wine bottle and cheese block

Pairing Wine with Cheese and Food

There are no set rules you must follow except what tastes great to you.. There are some guidelines you can follow that will help to make better choices. Lighter wines should be paired with lighter flavored cheeses while hearty fuller bodied burgundies are best with a cheese that has a heartier more pungent flavor. Wines or sparkling wines that may be high in acidity are best with a creamy smoother cheese to balance the acidity. Lighter lower acidic wines may go well with a sharper cheese. They offset one another and balance the flavors.



Try to find cheese that was produced in the same region as the wine. Some programs I have watched have revealed farmers in various parts of the US who are making some of the best cheeses youíll ever find. They are not that easily accessible but can be found with some internet searches. They have their own cows and use fresh milk to make fantastic products. Some of them feed their cows a natural grass diet as opposwed to feed. No chemicals in this milk. This makes a big difference in the flavors of the cheeses.


Port and Stilton cheese are a great example of how sweet and salty balance and compliment one another. Port wines, sherry, and Madera are fortified wines meaning the fermentation process was halted by the addition of a grape spirit. The wines are left with more sugar and higher alcohol content. There are several styles of port ranging from a young ruby port, a bottle aged port with the richness and complexity of a vintage port to the nutty smoothness of a barreled aged port.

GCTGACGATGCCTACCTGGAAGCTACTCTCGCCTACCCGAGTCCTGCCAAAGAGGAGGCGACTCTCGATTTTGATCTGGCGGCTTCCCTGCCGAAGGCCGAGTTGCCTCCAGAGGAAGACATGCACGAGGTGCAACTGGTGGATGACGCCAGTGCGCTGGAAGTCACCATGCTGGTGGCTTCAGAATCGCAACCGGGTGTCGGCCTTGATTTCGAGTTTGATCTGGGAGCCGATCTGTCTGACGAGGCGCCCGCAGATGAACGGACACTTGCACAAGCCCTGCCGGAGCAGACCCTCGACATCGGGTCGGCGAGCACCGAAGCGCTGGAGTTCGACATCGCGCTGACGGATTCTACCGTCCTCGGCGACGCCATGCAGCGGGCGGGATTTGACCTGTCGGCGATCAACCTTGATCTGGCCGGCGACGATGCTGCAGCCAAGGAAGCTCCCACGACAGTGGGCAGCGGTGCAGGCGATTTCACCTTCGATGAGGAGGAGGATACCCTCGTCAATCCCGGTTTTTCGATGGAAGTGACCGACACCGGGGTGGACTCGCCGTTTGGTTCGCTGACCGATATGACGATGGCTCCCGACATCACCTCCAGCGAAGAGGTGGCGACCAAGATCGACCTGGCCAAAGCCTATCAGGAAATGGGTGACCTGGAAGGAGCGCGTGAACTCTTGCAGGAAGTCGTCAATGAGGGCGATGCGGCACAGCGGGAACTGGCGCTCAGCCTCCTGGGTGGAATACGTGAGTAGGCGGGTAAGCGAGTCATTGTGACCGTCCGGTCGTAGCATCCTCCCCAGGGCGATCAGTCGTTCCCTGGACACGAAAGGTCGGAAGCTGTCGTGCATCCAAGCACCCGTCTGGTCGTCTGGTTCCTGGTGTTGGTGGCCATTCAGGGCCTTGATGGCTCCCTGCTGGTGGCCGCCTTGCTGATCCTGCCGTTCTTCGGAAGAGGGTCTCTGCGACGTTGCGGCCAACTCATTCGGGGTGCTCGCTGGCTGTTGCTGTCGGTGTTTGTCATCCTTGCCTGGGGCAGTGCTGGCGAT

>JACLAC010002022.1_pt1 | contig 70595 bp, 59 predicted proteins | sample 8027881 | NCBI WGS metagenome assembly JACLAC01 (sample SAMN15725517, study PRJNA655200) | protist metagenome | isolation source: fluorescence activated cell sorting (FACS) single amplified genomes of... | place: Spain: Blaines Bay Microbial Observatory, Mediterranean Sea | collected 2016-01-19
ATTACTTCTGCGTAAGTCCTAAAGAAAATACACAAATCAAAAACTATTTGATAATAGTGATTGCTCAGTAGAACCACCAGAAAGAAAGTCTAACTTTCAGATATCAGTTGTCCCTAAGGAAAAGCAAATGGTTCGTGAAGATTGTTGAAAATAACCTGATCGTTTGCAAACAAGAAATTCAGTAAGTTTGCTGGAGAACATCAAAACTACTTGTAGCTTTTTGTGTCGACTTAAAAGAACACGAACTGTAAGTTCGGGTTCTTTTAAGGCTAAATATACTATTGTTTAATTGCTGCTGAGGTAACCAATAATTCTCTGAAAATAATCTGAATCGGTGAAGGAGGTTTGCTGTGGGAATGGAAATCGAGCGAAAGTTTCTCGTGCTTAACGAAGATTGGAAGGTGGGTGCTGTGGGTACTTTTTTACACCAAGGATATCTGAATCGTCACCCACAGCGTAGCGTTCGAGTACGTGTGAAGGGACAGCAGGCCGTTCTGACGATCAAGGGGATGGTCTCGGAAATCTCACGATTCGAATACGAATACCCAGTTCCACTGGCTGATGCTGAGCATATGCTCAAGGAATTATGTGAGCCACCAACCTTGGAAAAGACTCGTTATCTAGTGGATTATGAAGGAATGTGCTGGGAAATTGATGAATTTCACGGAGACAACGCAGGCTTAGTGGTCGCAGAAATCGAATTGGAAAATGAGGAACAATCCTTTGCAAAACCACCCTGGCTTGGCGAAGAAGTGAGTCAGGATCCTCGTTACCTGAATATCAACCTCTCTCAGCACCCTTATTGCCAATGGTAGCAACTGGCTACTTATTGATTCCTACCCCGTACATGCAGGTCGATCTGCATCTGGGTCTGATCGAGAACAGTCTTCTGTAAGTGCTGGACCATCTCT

Most people have a favorite wine they like to drink with their meals. Many women prefer a light bodied white while some men prefer a fuller bodied red. I know this is about wine but once in a while I actually prefer a great tasting dark beer. Like the cheese and pairing there are no rules but only guidelines.
  


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Pairing Food and Wine


Most people have a favorite wine they like to drink with their meals. Many women prefer a light bodied white while some men prefer a fuller bodied red. My own preference is a rich red caberenet sauvignon. Like the cheese and pairing there are no rules but only guidelines.


Itís usually best to match food intensity with that of the wine. So a grilled steak or other game type of meat is best with a rich red like cabernet Sauvignon or Syrah. A lighter wine like Beaujolais would not stand up to the rich fattiness and meat of the steak. The flavor of the wine would be lost.


Usually seafood goes better with lighter whites but a stronger fish like salmon or other strong flavored seafood items will fare well with a fuller bodied white like a Chardonnay. Iíve made some great seafood dishes in an Italian style red sauce that go well with red wines. Pinot Noir is good but I for my own I lean towards Cabernets.


Lamb and game usually require a certain amount of spices to work with their gamey flavors. Wines that very aromatic with bold flavors are best used for these meats.